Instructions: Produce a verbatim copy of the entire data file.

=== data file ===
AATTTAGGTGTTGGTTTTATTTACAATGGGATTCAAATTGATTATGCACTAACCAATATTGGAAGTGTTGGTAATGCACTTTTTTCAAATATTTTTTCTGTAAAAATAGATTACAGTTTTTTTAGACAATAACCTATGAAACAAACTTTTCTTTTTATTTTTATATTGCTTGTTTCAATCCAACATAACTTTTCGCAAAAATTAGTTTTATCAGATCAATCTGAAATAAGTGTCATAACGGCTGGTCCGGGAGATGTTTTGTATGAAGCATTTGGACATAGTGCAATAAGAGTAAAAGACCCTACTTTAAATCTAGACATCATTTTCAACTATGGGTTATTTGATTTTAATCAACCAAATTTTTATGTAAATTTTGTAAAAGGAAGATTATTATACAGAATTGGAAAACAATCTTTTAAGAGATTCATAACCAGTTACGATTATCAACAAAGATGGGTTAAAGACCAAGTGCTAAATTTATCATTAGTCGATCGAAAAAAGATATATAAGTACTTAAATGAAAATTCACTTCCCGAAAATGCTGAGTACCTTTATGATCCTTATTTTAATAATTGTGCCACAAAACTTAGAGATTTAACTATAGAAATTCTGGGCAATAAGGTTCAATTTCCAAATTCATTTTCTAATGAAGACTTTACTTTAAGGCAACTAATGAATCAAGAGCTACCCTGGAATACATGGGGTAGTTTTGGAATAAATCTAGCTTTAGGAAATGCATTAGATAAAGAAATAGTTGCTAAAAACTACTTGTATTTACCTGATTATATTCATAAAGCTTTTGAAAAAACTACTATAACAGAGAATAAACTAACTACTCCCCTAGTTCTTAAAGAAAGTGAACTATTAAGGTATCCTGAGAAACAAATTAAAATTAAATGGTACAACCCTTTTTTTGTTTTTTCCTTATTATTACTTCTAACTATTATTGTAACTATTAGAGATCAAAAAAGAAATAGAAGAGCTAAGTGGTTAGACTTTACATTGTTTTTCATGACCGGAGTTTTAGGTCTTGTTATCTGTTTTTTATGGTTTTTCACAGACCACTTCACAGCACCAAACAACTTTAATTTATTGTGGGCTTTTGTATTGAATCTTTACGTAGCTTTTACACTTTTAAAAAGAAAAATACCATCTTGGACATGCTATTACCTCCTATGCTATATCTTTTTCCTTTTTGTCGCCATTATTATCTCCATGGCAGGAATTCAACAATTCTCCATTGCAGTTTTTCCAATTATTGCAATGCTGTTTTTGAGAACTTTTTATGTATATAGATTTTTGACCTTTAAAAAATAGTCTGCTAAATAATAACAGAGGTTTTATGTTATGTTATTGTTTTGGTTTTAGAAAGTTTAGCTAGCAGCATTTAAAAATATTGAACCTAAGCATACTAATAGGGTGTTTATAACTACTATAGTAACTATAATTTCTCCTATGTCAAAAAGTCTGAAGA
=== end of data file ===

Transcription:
AATTTAGGTGTTGGTTTTATTTACAATGGGATTCAAATTGATTATGCACTAACCAATATTGGAAGTGTTGGTAATGCACTTTTTTCAAATATTTTTTCTGTAAAAATAGATTACAGTTTTTTTAGACAATAACCTATGAAACAAACTTTTCTTTTTATTTTTATATTGCTTGTTTCAATCCAACATAACTTTTCGCAAAAATTAGTTTTATCAGATCAATCTGAAATAAGTGTCATAACGGCTGGTCCGGGAGATGTTTTGTATGAAGCATTTGGACATAGTGCAATAAGAGTAAAAGACCCTACTTTAAATCTAGACATCATTTTCAACTATGGGTTATTTGATTTTAATCAACCAAATTTTTATGTAAATTTTGTAAAAGGAAGATTATTATACAGAATTGGAAAACAATCTTTTAAGAGATTCATAACCAGTTACGATTATCAACAAAGATGGGTTAAAGACCAAGTGCTAAATTTATCATTAGTCGATCGAAAAAAGATATATAAGTACTTAAATGAAAATTCACTTCCCGAAAATGCTGAGTACCTTTATGATCCTTATTTTAATAATTGTGCCACAAAACTTAGAGATTTAACTATAGAAATTCTGGGCAATAAGGTTCAATTTCCAAATTCATTTTCTAATGAAGACTTTACTTTAAGGCAACTAATGAATCAAGAGCTACCCTGGAATACATGGGGTAGTTTTGGAATAAATCTAGCTTTAGGAAATGCATTAGATAAAGAAATAGTTGCTAAAAACTACTTGTATTTACCTGATTATATTCATAAAGCTTTTGAAAAAACTACTATAACAGAGAATAAACTAACTACTCCCCTAGTTCTTAAAGAAAGTGAACTATTAAGGTATCCTGAGAAACAAATTAAAATTAAATGGTACAACCCTTTTTTTGTTTTTTCCTTATTATTACTTCTAACTATTATTGTAACTATTAGAGATCAAAAAAGAAATAGAAGAGCTAAGTGGTTAGACTTTACATTGTTTTTCATGACCGGAGTTTTAGGTCTTGTTATCTGTTTTTTATGGTTTTTCACAGACCACTTCACAGCACCAAACAACTTTAATTTATTGTGGGCTTTTGTATTGAATCTTTACGTAGCTTTTACACTTTTAAAAAGAAAAATACCATCTTGGACATGCTATTACCTCCTATGCTATATCTTTTTCCTTTTTGTCGCCATTATTATCTCCATGGCAGGAATTCAACAATTCTCCATTGCAGTTTTTCCAATTATTGCAATGCTGTTTTTGAGAACTTTTTATGTATATAGATTTTTGACCTTTAAAAAATAGTCTGCTAAATAATAACAGAGGTTTTATGTTATGTTATTGTTTTGGTTTTAGAAAGTTTAGCTAGCAGCATTTAAAAATATTGAACCTAAGCATACTAATAGGGTGTTTATAACTACTATAGTAACTATAATTTCTCCTATGTCAAAAAGTCTGAAGA